Any user can lease a name for their wallet in under a minute. This costs about ~5 USD or 0.005 ETH for a yearly lease of a name of 5 letters or longer. The price of rare three- and four-letter names can be several times higher. Some names go for crazy amounts, such as 420 ETH (almost $600k) for “paradigm.eth”. This payment does not go to any company, cryptocurrency gained is held in a community-controlled public account and used to support and improve the ENS project and surrounding ecosystem.
In general, registering a name with ENS consists of only four steps:
- Registration with the hash number of your wallet on the ENS website
- Conducting two transactions from this wallet — to reserve a name and to pay for it
- Waiting about a minute to make sure the name is available
- Clicking “Register” and after the 2nd transaction is confirmed. Now the wallet starts functioning under a new name.
If you still have questions, here is a video where an ENS expert demonstrates the step-by-step process of acquiring a name in detail:
Once you own the name, it can be used instead of a hash address with any ETH wallet to send or receive crypto. It also works in any decentralized application or browser that supports the ENS standard. No need to enter hash-based strings of letters and numbers. There are now thousands of dApps and platforms supporting ENS, including MetaMask, Coinbase Wallet, Blockchain, OpenSea, Zippie, and Uniswap.
There are several advantages of using a lettered name for a wallet:
- Convenient and clear display of the name. The user can enable this option in the ENS settings, and his name will be shown instead of the Ethereum address in DeFi and CeFi applications, including Uniswap. This name will also be visible in wallet apps, including MetaMask and DeFiSaver.
- No costly mistakes. To the human eye, all cryptographic addresses are indistinguishable from each other. But the wallet with your chosen name will no longer be confused with anything, it will be one of a kind. This avoids the common and costly mistake of sending currency to the wrong wallet.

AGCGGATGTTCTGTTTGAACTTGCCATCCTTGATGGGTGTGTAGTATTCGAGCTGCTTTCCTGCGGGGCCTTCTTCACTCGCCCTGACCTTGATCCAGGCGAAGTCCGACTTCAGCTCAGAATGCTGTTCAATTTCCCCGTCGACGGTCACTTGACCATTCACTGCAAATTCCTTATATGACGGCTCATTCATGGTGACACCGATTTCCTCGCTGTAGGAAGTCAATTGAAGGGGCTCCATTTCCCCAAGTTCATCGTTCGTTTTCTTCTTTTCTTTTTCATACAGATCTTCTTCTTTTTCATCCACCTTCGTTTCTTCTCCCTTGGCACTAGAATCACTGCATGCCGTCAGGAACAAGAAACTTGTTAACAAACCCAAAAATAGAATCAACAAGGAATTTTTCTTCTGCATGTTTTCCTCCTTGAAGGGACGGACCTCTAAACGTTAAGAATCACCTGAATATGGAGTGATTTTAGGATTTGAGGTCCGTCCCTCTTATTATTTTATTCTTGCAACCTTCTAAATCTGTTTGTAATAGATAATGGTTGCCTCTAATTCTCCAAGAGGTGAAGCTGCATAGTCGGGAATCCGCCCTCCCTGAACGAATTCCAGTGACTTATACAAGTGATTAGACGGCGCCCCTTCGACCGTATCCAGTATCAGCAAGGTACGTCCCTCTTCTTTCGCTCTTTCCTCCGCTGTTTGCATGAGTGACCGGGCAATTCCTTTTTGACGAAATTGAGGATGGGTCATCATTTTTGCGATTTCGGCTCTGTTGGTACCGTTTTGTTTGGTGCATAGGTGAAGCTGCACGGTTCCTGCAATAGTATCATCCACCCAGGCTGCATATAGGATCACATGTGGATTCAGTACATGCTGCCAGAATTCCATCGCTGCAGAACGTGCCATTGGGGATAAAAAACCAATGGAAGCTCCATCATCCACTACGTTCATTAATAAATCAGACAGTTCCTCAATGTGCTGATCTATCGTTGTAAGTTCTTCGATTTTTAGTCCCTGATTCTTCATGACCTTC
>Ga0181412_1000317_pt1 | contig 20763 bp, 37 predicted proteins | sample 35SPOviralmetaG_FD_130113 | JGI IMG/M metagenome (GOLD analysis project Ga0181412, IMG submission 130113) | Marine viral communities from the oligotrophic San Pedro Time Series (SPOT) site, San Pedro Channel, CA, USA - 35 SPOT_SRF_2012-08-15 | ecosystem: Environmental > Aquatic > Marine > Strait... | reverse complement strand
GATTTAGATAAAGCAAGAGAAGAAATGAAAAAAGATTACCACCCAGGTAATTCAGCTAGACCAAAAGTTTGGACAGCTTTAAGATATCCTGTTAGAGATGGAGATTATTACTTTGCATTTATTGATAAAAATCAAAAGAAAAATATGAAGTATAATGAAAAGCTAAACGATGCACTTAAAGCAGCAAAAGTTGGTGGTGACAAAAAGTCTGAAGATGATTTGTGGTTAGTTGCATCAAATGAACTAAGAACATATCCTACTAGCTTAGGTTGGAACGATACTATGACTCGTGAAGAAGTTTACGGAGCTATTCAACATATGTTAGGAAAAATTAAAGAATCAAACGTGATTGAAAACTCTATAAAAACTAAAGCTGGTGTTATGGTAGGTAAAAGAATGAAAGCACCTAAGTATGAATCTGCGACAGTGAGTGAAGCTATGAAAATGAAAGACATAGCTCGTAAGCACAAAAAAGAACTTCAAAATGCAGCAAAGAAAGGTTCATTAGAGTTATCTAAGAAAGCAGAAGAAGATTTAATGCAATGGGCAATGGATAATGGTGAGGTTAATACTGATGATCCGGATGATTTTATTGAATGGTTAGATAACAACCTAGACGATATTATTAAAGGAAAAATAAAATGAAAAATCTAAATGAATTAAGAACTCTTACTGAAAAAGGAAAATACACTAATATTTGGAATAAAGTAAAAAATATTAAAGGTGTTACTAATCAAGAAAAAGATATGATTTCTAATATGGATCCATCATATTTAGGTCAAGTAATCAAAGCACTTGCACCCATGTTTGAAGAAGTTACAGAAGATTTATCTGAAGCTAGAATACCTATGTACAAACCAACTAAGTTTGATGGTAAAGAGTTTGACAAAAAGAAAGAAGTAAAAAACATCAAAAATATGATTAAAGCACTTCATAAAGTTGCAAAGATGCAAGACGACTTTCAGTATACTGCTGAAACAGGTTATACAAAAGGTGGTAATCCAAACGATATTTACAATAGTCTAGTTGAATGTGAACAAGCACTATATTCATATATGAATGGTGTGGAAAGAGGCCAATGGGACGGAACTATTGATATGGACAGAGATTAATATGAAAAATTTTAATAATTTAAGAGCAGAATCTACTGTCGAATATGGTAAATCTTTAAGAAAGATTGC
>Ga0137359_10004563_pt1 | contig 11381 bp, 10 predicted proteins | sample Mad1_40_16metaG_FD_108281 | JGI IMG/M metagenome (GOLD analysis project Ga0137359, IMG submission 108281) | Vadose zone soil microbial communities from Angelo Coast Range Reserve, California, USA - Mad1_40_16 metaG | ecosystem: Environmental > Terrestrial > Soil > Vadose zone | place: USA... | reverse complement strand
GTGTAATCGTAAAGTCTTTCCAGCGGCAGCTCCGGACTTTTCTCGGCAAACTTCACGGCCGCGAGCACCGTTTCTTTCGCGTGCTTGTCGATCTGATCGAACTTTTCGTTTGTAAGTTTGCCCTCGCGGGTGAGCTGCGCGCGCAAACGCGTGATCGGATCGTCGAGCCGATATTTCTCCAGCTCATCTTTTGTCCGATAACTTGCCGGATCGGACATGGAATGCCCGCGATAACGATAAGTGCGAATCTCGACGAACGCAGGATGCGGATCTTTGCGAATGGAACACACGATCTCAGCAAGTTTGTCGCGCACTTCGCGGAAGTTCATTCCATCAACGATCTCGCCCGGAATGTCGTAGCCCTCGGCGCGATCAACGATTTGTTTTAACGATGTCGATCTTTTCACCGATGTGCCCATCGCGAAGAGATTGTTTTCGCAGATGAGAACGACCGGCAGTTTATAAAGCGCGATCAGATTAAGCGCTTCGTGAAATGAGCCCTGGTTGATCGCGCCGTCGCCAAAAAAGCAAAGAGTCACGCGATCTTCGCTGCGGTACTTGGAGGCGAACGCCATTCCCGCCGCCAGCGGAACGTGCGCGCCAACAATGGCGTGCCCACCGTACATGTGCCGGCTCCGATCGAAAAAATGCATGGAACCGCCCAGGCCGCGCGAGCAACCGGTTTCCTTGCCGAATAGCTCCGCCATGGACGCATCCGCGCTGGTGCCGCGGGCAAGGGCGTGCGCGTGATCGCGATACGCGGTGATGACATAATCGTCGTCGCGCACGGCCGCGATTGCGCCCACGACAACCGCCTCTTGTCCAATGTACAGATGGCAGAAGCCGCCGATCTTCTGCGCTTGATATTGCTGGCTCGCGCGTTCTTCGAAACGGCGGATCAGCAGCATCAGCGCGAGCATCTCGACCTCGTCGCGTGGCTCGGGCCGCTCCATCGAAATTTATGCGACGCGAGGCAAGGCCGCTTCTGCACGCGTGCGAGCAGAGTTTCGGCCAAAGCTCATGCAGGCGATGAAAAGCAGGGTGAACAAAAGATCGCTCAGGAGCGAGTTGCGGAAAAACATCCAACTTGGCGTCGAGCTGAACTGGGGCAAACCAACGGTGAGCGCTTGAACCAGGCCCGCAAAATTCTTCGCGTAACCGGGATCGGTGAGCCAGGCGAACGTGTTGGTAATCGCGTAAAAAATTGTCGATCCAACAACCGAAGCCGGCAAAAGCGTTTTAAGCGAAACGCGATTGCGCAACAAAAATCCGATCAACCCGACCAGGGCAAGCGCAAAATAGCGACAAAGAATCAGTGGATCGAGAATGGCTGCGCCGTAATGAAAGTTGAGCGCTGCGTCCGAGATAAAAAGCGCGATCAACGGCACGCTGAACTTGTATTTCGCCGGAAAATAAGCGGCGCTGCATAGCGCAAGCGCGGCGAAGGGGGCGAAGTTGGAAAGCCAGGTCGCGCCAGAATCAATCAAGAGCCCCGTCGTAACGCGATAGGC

- Convenient search for people and wallets. Anyone can go on Etherscan and search for the wallet name and look at the value of this account and any incoming or outgoing transactions. This provides incredible transparency for a project or a person that have nothing to hide. It is also a good way to show that this person/project is really trustworthy.
- Your name can be profitable. Names are just tokens, therefore you can buy and sell them. Some names are always in demand. You can auction them off or buy them on popular NFT trading platforms such as Rarible or OpenSea. Moreover, they are even beginning to be used as collateral on some DeFi platforms. Owning a valuable name can end up being profitable for the user.
At the same time, the fact that they own the name does not restrict the user in any way. If the owner decides to change their Ethereum wallet address but wants to keep the lettered name they paid for, they can easily do so.
ENS Is an Important Infrastructure for Web3
Recognizable names that replace long and hard to understand wallet addresses makes the transaction process much more simple and straight-forward. Interacting with blockchain projects becomes much easier and more enjoyable for casual users. As more and more crypto services start to support ENS and similar initiatives, Web3, this almost sci-fi concept, is gradually becoming down-to-earth and truly user-friendly. This is an absolutely necessary condition for mass adoption of crypto technology.
ENS is not just one of the ordinary projects on the Ethereum protocol; it is a broader Web3 service useful to all blockchain users, especially to the owners and employees of various crypto companies. As Vitalk Buterin said in one interview, “ENS can basically be thought of as a decentralized phone book. It is probably the most important non-financial Ethereum service”.